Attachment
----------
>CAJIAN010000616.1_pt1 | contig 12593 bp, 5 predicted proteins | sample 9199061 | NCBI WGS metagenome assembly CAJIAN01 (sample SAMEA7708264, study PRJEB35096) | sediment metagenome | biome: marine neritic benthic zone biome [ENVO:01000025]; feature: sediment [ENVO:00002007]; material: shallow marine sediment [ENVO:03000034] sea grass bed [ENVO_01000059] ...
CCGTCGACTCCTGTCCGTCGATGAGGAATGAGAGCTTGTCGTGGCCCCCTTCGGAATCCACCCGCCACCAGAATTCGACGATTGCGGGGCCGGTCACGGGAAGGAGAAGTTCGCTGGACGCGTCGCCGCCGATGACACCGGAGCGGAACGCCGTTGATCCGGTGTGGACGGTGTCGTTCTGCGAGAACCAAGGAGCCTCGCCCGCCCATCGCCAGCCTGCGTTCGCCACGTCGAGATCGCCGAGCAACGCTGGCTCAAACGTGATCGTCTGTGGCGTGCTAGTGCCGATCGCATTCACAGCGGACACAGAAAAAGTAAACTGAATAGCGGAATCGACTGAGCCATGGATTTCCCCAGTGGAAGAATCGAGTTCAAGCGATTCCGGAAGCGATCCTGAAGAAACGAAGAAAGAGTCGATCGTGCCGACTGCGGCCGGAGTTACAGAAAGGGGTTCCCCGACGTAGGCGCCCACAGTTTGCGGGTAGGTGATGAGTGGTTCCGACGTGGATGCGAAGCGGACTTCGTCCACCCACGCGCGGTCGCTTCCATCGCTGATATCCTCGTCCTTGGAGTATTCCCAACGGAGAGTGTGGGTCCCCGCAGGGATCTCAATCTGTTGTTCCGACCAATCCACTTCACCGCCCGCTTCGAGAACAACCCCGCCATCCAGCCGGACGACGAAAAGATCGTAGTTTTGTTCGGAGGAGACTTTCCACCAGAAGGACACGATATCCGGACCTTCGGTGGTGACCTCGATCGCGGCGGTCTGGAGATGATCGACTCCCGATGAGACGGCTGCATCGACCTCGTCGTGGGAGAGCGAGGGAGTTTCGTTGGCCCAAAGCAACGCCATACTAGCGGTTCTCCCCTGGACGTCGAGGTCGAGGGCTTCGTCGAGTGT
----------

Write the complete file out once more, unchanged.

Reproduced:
>CAJIAN010000616.1_pt1 | contig 12593 bp, 5 predicted proteins | sample 9199061 | NCBI WGS metagenome assembly CAJIAN01 (sample SAMEA7708264, study PRJEB35096) | sediment metagenome | biome: marine neritic benthic zone biome [ENVO:01000025]; feature: sediment [ENVO:00002007]; material: shallow marine sediment [ENVO:03000034] sea grass bed [ENVO_01000059] ...
CCGTCGACTCCTGTCCGTCGATGAGGAATGAGAGCTTGTCGTGGCCCCCTTCGGAATCCACCCGCCACCAGAATTCGACGATTGCGGGGCCGGTCACGGGAAGGAGAAGTTCGCTGGACGCGTCGCCGCCGATGACACCGGAGCGGAACGCCGTTGATCCGGTGTGGACGGTGTCGTTCTGCGAGAACCAAGGAGCCTCGCCCGCCCATCGCCAGCCTGCGTTCGCCACGTCGAGATCGCCGAGCAACGCTGGCTCAAACGTGATCGTCTGTGGCGTGCTAGTGCCGATCGCATTCACAGCGGACACAGAAAAAGTAAACTGAATAGCGGAATCGACTGAGCCATGGATTTCCCCAGTGGAAGAATCGAGTTCAAGCGATTCCGGAAGCGATCCTGAAGAAACGAAGAAAGAGTCGATCGTGCCGACTGCGGCCGGAGTTACAGAAAGGGGTTCCCCGACGTAGGCGCCCACAGTTTGCGGGTAGGTGATGAGTGGTTCCGACGTGGATGCGAAGCGGACTTCGTCCACCCACGCGCGGTCGCTTCCATCGCTGATATCCTCGTCCTTGGAGTATTCCCAACGGAGAGTGTGGGTCCCCGCAGGGATCTCAATCTGTTGTTCCGACCAATCCACTTCACCGCCCGCTTCGAGAACAACCCCGCCATCCAGCCGGACGACGAAAAGATCGTAGTTTTGTTCGGAGGAGACTTTCCACCAGAAGGACACGATATCCGGACCTTCGGTGGTGACCTCGATCGCGGCGGTCTGGAGATGATCGACTCCCGATGAGACGGCTGCATCGACCTCGTCGTGGGAGAGCGAGGGAGTTTCGTTGGCCCAAAGCAACGCCATACTAGCGGTTCTCCCCTGGACGTCGAGGTCGAGGGCTTCGTCGAGTGT